Passionate about landscape architecture, Cora Weir Burlingham studied botany and horticulture at the Parson School of Design in New York. Very innovative for the day, Cora created a formal sunken garden alongside the Burlingham House, which would be later featured in the 1956 publication of Treasury of American Gardens. In addition to the garden, she also hired local stonemasons to construct stone walls around the property. Her brother-in-law Mahonri Young lovingly referred to it as the “Great Wall of Cora.” Cora loved the property and its landscape so much that she donated 37 acres of her property to the Connecticut chapter of the Nature Conservancy. Her strong interests in landscape design helped protect and preserve Weir’s beloved Branchville home.
Landscape Designer (1892-1986)
Cora Weir Burlingham was the third daughter of Julian Alden Weir and Anna Baker Weir. Her interests in landscape design, horticulture, and preservation were strong forces in Weir Farm's history. Cora studied at the Parson School of Design in New York, and also was formally educated in botany and horticulture. She worked for many years as at the New York Botanical Gardens, and served on their board of directors. For a time, Cora also worked as a volunteer nurse in France for the American Red Cross during World War I, having attended the National Service School for Relief Aid in Washington D.C with her sister Dorothy.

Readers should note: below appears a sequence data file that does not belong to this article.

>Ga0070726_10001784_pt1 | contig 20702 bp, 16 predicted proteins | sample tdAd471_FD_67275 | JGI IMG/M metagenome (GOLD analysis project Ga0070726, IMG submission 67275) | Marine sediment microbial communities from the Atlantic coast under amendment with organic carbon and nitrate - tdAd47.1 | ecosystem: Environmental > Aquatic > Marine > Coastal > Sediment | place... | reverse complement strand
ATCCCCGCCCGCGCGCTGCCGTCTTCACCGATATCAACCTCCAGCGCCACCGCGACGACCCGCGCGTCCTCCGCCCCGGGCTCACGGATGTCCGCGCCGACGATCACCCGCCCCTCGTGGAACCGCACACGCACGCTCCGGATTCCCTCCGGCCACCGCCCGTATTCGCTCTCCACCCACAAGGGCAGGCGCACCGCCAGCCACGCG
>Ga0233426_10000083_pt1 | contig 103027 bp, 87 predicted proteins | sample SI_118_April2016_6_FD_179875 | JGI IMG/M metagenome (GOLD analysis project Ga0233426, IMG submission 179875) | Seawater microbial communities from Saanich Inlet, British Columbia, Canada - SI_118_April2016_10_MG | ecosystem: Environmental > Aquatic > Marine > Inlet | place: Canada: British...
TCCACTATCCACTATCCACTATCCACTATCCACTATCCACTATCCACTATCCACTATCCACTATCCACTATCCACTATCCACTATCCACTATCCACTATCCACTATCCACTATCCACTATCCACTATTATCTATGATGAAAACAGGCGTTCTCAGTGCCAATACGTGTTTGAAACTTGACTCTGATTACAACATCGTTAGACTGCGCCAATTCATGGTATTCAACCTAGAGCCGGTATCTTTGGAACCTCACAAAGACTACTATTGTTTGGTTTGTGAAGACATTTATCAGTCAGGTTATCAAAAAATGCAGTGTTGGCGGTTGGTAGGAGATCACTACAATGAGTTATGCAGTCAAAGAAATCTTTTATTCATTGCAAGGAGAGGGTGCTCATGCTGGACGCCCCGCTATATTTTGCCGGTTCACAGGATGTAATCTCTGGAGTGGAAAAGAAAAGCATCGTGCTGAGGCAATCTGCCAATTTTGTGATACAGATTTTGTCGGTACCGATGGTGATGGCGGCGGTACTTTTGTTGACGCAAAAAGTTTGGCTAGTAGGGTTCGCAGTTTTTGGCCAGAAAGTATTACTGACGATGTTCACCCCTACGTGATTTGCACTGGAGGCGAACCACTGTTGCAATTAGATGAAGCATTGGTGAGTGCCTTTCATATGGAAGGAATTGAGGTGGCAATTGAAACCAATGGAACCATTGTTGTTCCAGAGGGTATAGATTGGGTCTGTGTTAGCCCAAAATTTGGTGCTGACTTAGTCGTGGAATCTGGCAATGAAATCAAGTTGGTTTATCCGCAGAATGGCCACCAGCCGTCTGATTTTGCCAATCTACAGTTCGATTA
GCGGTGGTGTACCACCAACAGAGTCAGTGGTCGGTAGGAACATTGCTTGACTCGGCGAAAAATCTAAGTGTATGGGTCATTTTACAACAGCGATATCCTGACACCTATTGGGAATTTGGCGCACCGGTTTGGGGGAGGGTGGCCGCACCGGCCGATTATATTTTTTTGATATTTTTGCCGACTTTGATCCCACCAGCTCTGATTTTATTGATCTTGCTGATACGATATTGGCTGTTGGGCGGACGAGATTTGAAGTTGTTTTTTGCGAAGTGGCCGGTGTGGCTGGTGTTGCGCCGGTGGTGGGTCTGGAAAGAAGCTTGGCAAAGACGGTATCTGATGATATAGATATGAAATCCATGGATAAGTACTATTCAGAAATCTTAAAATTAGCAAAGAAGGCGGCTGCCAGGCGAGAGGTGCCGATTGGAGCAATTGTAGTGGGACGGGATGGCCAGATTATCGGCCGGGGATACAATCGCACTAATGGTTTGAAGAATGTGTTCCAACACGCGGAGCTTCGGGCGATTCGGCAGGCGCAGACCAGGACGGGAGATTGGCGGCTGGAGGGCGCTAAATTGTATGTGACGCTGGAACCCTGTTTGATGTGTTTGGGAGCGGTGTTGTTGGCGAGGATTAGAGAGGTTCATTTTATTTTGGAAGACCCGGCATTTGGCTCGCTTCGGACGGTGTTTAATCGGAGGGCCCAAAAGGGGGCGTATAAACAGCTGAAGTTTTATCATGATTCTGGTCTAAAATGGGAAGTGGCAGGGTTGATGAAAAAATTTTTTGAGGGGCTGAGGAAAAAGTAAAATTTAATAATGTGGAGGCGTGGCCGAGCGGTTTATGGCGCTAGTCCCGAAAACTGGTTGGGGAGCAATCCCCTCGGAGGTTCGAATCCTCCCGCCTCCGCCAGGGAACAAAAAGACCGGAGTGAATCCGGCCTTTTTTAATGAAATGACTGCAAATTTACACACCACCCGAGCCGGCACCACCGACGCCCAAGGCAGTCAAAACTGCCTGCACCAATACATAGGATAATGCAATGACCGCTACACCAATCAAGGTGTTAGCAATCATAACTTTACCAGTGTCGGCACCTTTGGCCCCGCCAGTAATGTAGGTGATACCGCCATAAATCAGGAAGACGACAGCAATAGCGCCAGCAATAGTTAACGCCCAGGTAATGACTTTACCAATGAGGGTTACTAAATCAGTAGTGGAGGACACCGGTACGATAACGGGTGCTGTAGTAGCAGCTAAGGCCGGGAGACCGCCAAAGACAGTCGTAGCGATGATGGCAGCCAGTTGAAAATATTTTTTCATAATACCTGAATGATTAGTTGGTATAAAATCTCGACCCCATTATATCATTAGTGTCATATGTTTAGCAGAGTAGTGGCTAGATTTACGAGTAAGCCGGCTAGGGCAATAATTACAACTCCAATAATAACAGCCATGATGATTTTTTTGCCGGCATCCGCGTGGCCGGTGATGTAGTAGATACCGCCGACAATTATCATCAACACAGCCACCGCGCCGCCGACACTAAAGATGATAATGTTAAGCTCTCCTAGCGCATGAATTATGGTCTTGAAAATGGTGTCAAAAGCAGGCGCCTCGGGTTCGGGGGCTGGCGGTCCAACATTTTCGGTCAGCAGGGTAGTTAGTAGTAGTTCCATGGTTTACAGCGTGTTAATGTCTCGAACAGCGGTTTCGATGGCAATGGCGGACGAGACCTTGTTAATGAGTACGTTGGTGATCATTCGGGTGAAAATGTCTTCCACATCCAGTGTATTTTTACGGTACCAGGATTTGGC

Julian Alden Weir (1852-1919)
As the father of American Impressionism, Weir used new, international ideas about painting to change American art.
Meet the Artists
Learn about the prominent artists and their family members who lived and worked here.
Dorothy Weir Young (1890-1947)
Weir's second daughter Dorothy continued her father's artistic legacy and and worked to preserve his inspiring story and work.
Last updated: June 12, 2021